Second, under the 18th amendment, environmental protection has become a provincial subject. During this transition period, drafting of another national policy would result in more confusions and delays in transfer of powers and responsibilities. The fact that NCCP has been developed by Ministry of Environment, which itself stands dissolved after the 18th Amendment and the fate of its staff and functions is in disarray puts a question mark on the seriousness of the government to implement the recommendations made in the policy.
Third, NCCP “does not address the threat posed by climate change to the country’s socio-economic security”, says Shakil Ahmad Ramay, scientist at the Sustainable Development Policy Institute (SDPI), an Islamabad-based think tank working in liaison with National Task Force on Climate Change. This was quite predictable as Pakistan’s national security doctrines are based on military defence and are never developed or modified by civilian institutions. Conversely, there is little chance that climate induced socio-economic threats and conflicts are mapped in true sense to be incorporated in the country’s defence and strategic policies in the foreseeable future.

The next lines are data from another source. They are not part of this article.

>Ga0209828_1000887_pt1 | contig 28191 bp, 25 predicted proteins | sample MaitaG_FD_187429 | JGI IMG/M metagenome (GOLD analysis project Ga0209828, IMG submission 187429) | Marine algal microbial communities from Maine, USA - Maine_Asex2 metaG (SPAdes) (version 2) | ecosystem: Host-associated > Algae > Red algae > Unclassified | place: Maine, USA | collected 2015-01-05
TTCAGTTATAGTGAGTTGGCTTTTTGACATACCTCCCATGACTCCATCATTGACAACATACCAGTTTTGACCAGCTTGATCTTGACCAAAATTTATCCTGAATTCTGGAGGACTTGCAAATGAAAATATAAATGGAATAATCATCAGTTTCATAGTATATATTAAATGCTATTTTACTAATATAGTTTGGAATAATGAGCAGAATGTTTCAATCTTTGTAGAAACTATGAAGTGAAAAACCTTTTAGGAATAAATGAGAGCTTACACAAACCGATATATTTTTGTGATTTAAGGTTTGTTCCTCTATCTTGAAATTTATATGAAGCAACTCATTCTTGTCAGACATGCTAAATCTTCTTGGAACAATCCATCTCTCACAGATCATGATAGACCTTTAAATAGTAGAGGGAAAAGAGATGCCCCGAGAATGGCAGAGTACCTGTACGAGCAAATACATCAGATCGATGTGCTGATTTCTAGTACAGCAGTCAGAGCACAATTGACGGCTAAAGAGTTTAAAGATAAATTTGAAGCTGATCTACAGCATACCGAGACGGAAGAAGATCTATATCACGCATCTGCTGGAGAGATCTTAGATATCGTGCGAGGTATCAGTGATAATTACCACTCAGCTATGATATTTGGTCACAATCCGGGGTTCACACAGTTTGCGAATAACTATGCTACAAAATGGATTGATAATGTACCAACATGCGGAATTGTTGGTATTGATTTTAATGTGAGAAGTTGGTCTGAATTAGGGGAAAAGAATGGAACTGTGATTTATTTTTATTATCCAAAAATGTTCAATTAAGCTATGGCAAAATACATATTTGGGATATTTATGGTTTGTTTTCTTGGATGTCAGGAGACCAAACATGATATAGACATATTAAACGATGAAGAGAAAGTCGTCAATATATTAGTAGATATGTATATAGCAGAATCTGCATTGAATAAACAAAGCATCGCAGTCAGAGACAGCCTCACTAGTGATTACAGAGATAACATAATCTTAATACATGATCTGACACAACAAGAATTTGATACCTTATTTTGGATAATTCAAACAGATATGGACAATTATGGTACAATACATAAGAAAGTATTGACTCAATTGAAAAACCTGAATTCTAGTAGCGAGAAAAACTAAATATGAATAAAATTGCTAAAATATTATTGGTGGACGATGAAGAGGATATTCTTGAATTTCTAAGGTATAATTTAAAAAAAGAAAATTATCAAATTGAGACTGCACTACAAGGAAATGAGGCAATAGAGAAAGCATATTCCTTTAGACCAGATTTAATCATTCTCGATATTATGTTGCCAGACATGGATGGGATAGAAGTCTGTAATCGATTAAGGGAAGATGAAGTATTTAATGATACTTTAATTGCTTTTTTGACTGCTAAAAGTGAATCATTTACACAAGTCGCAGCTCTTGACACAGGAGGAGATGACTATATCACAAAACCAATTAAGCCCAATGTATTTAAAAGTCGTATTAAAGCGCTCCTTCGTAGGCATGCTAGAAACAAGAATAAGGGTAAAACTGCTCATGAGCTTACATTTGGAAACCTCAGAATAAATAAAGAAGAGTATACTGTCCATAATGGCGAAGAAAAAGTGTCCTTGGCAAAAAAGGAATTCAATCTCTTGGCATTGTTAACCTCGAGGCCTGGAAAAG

SDPI further claims that “the desired operation of any climate change policy would only follow if there are certain institutional arrangements already in place. The forthcoming National Climate Change Policy of Pakistan overlooks this dimension and fails to give an adequate provision for implementation of the policy”.